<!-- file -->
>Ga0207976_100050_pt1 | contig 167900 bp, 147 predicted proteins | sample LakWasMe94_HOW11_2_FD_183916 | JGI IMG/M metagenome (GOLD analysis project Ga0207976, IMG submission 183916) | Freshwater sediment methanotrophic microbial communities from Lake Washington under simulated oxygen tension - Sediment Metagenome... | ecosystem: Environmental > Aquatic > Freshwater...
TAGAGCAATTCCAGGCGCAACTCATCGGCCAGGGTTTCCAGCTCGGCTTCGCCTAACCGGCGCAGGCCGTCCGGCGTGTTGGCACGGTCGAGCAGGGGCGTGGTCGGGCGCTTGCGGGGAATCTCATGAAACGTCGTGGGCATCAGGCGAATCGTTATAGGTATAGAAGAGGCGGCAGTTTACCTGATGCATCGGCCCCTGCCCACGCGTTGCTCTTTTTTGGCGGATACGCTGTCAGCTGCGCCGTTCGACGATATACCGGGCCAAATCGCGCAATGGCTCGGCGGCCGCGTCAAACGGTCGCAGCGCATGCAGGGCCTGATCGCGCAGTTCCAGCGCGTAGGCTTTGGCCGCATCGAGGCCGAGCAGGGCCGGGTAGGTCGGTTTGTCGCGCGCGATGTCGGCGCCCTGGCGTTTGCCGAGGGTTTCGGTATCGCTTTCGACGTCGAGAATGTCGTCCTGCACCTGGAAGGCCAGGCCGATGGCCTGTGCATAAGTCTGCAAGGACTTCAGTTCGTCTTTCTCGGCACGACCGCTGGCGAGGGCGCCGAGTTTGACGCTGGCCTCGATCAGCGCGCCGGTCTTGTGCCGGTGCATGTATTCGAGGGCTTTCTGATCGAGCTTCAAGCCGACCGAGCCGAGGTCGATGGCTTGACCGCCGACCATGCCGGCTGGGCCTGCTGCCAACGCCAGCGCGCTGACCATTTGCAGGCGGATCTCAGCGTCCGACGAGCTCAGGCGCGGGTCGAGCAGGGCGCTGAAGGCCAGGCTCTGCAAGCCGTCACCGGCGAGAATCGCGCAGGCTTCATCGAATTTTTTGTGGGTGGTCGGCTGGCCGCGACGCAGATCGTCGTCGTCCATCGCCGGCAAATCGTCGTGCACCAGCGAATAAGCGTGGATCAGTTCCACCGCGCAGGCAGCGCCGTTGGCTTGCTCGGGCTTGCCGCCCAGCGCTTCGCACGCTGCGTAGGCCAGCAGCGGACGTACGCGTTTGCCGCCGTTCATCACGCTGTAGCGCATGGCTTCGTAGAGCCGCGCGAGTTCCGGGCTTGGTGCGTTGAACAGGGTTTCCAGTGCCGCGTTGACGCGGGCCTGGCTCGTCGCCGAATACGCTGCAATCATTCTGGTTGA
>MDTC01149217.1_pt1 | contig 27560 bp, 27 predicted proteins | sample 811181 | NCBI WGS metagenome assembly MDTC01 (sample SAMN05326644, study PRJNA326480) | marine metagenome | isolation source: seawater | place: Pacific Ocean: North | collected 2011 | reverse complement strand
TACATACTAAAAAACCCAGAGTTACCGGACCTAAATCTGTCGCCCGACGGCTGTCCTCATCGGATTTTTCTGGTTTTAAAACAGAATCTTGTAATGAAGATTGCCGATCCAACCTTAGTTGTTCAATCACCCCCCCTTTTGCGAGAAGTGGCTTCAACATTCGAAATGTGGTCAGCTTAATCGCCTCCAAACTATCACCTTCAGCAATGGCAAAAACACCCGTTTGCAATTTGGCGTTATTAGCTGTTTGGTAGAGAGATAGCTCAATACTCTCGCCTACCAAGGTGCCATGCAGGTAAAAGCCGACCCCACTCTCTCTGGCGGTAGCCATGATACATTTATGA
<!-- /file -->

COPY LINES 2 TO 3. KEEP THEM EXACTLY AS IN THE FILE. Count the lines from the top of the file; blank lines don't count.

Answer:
TAGAGCAATTCCAGGCGCAACTCATCGGCCAGGGTTTCCAGCTCGGCTTCGCCTAACCGGCGCAGGCCGTCCGGCGTGTTGGCACGGTCGAGCAGGGGCGTGGTCGGGCGCTTGCGGGGAATCTCATGAAACGTCGTGGGCATCAGGCGAATCGTTATAGGTATAGAAGAGGCGGCAGTTTACCTGATGCATCGGCCCCTGCCCACGCGTTGCTCTTTTTTGGCGGATACGCTGTCAGCTGCGCCGTTCGACGATATACCGGGCCAAATCGCGCAATGGCTCGGCGGCCGCGTCAAACGGTCGCAGCGCATGCAGGGCCTGATCGCGCAGTTCCAGCGCGTAGGCTTTGGCCGCATCGAGGCCGAGCAGGGCCGGGTAGGTCGGTTTGTCGCGCGCGATGTCGGCGCCCTGGCGTTTGCCGAGGGTTTCGGTATCGCTTTCGACGTCGAGAATGTCGTCCTGCACCTGGAAGGCCAGGCCGATGGCCTGTGCATAAGTCTGCAAGGACTTCAGTTCGTCTTTCTCGGCACGACCGCTGGCGAGGGCGCCGAGTTTGACGCTGGCCTCGATCAGCGCGCCGGTCTTGTGCCGGTGCATGTATTCGAGGGCTTTCTGATCGAGCTTCAAGCCGACCGAGCCGAGGTCGATGGCTTGACCGCCGACCATGCCGGCTGGGCCTGCTGCCAACGCCAGCGCGCTGACCATTTGCAGGCGGATCTCAGCGTCCGACGAGCTCAGGCGCGGGTCGAGCAGGGCGCTGAAGGCCAGGCTCTGCAAGCCGTCACCGGCGAGAATCGCGCAGGCTTCATCGAATTTTTTGTGGGTGGTCGGCTGGCCGCGACGCAGATCGTCGTCGTCCATCGCCGGCAAATCGTCGTGCACCAGCGAATAAGCGTGGATCAGTTCCACCGCGCAGGCAGCGCCGTTGGCTTGCTCGGGCTTGCCGCCCAGCGCTTCGCACGCTGCGTAGGCCAGCAGCGGACGTACGCGTTTGCCGCCGTTCATCACGCTGTAGCGCATGGCTTCGTAGAGCCGCGCGAGTTCCGGGCTTGGTGCGTTGAACAGGGTTTCCAGTGCCGCGTTGACGCGGGCCTGGCTCGTCGCCGAATACGCTGCAATCATTCTGGTTGA
>MDTC01149217.1_pt1 | contig 27560 bp, 27 predicted proteins | sample 811181 | NCBI WGS metagenome assembly MDTC01 (sample SAMN05326644, study PRJNA326480) | marine metagenome | isolation source: seawater | place: Pacific Ocean: North | collected 2011 | reverse complement strand